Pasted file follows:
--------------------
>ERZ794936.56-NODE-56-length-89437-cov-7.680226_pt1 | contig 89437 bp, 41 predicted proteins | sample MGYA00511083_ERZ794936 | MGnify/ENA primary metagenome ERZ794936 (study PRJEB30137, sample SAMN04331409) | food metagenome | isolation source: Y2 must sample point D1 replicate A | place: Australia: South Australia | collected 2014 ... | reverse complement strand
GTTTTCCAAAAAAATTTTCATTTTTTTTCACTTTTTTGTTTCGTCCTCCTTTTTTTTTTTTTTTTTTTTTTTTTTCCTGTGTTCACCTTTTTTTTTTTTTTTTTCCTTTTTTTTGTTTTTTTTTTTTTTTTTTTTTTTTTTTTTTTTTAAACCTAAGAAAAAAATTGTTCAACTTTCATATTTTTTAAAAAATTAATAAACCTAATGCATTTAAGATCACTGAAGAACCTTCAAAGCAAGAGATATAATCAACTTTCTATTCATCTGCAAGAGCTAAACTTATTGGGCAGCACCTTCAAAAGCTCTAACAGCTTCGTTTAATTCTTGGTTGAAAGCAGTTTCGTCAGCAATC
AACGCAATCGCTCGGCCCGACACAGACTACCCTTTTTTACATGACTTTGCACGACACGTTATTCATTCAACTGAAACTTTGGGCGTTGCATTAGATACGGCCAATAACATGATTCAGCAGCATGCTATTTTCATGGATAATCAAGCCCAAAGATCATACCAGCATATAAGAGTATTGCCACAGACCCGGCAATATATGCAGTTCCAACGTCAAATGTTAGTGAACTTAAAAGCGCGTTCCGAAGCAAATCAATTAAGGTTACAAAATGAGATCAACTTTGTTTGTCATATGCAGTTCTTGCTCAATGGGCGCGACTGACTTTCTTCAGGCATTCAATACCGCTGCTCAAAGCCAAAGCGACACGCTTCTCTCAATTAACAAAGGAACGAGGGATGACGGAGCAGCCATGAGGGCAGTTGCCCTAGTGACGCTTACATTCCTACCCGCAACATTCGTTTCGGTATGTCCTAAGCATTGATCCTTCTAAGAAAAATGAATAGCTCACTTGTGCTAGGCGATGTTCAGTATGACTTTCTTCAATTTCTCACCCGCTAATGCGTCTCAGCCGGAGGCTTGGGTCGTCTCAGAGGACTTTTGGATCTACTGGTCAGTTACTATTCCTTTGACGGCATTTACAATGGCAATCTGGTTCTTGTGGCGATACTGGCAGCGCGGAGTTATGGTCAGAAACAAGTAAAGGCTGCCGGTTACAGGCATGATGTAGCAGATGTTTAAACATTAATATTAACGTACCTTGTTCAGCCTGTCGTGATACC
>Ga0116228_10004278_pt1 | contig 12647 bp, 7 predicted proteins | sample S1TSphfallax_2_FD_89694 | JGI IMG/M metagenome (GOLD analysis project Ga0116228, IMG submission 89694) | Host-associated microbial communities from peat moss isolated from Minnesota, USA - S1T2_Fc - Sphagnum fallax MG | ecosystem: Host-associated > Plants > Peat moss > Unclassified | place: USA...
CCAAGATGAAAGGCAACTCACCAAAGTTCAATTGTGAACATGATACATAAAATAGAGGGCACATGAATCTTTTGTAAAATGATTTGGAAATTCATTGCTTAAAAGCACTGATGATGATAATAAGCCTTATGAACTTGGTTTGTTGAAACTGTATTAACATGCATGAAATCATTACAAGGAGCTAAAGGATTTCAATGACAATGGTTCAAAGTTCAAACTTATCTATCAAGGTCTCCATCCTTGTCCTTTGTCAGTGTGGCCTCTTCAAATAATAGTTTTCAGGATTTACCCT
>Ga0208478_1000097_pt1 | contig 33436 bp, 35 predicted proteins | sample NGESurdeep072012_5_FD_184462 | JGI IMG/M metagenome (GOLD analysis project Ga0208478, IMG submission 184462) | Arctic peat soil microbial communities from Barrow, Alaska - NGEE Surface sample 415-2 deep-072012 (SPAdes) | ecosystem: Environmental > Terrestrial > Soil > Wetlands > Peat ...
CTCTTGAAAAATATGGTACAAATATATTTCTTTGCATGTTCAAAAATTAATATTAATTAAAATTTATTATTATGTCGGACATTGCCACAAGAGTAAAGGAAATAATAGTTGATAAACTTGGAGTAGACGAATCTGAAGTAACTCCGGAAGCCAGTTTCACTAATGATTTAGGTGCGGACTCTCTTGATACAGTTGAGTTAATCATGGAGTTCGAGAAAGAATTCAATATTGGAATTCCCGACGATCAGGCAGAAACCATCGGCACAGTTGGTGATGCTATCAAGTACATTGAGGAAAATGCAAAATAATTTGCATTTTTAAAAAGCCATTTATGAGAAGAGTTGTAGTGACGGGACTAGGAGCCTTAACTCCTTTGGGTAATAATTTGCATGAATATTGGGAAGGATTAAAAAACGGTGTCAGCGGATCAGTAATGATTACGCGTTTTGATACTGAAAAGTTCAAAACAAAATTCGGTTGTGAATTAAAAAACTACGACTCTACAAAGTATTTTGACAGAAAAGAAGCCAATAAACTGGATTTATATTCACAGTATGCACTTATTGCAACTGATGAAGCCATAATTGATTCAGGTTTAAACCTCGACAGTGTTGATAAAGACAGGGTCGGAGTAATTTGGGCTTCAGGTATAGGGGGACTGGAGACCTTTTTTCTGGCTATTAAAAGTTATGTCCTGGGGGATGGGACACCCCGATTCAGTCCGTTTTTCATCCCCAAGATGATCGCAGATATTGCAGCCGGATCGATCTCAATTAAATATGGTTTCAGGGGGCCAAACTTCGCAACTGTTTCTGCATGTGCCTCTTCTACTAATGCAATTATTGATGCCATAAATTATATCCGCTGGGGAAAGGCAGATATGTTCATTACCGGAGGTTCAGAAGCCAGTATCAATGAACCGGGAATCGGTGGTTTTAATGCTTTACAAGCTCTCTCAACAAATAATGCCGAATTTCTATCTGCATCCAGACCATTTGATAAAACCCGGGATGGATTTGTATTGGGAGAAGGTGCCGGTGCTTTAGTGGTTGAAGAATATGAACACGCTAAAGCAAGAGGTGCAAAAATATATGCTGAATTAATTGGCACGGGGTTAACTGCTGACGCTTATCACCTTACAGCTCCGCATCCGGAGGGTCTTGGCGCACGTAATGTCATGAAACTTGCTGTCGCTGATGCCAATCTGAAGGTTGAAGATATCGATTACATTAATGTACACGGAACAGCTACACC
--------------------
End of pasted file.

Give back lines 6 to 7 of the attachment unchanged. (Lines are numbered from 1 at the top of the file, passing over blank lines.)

>Ga0208478_1000097_pt1 | contig 33436 bp, 35 predicted proteins | sample NGESurdeep072012_5_FD_184462 | JGI IMG/M metagenome (GOLD analysis project Ga0208478, IMG submission 184462) | Arctic peat soil microbial communities from Barrow, Alaska - NGEE Surface sample 415-2 deep-072012 (SPAdes) | ecosystem: Environmental > Terrestrial > Soil > Wetlands > Peat ...
CTCTTGAAAAATATGGTACAAATATATTTCTTTGCATGTTCAAAAATTAATATTAATTAAAATTTATTATTATGTCGGACATTGCCACAAGAGTAAAGGAAATAATAGTTGATAAACTTGGAGTAGACGAATCTGAAGTAACTCCGGAAGCCAGTTTCACTAATGATTTAGGTGCGGACTCTCTTGATACAGTTGAGTTAATCATGGAGTTCGAGAAAGAATTCAATATTGGAATTCCCGACGATCAGGCAGAAACCATCGGCACAGTTGGTGATGCTATCAAGTACATTGAGGAAAATGCAAAATAATTTGCATTTTTAAAAAGCCATTTATGAGAAGAGTTGTAGTGACGGGACTAGGAGCCTTAACTCCTTTGGGTAATAATTTGCATGAATATTGGGAAGGATTAAAAAACGGTGTCAGCGGATCAGTAATGATTACGCGTTTTGATACTGAAAAGTTCAAAACAAAATTCGGTTGTGAATTAAAAAACTACGACTCTACAAAGTATTTTGACAGAAAAGAAGCCAATAAACTGGATTTATATTCACAGTATGCACTTATTGCAACTGATGAAGCCATAATTGATTCAGGTTTAAACCTCGACAGTGTTGATAAAGACAGGGTCGGAGTAATTTGGGCTTCAGGTATAGGGGGACTGGAGACCTTTTTTCTGGCTATTAAAAGTTATGTCCTGGGGGATGGGACACCCCGATTCAGTCCGTTTTTCATCCCCAAGATGATCGCAGATATTGCAGCCGGATCGATCTCAATTAAATATGGTTTCAGGGGGCCAAACTTCGCAACTGTTTCTGCATGTGCCTCTTCTACTAATGCAATTATTGATGCCATAAATTATATCCGCTGGGGAAAGGCAGATATGTTCATTACCGGAGGTTCAGAAGCCAGTATCAATGAACCGGGAATCGGTGGTTTTAATGCTTTACAAGCTCTCTCAACAAATAATGCCGAATTTCTATCTGCATCCAGACCATTTGATAAAACCCGGGATGGATTTGTATTGGGAGAAGGTGCCGGTGCTTTAGTGGTTGAAGAATATGAACACGCTAAAGCAAGAGGTGCAAAAATATATGCTGAATTAATTGGCACGGGGTTAACTGCTGACGCTTATCACCTTACAGCTCCGCATCCGGAGGGTCTTGGCGCACGTAATGTCATGAAACTTGCTGTCGCTGATGCCAATCTGAAGGTTGAAGATATCGATTACATTAATGTACACGGAACAGCTACACC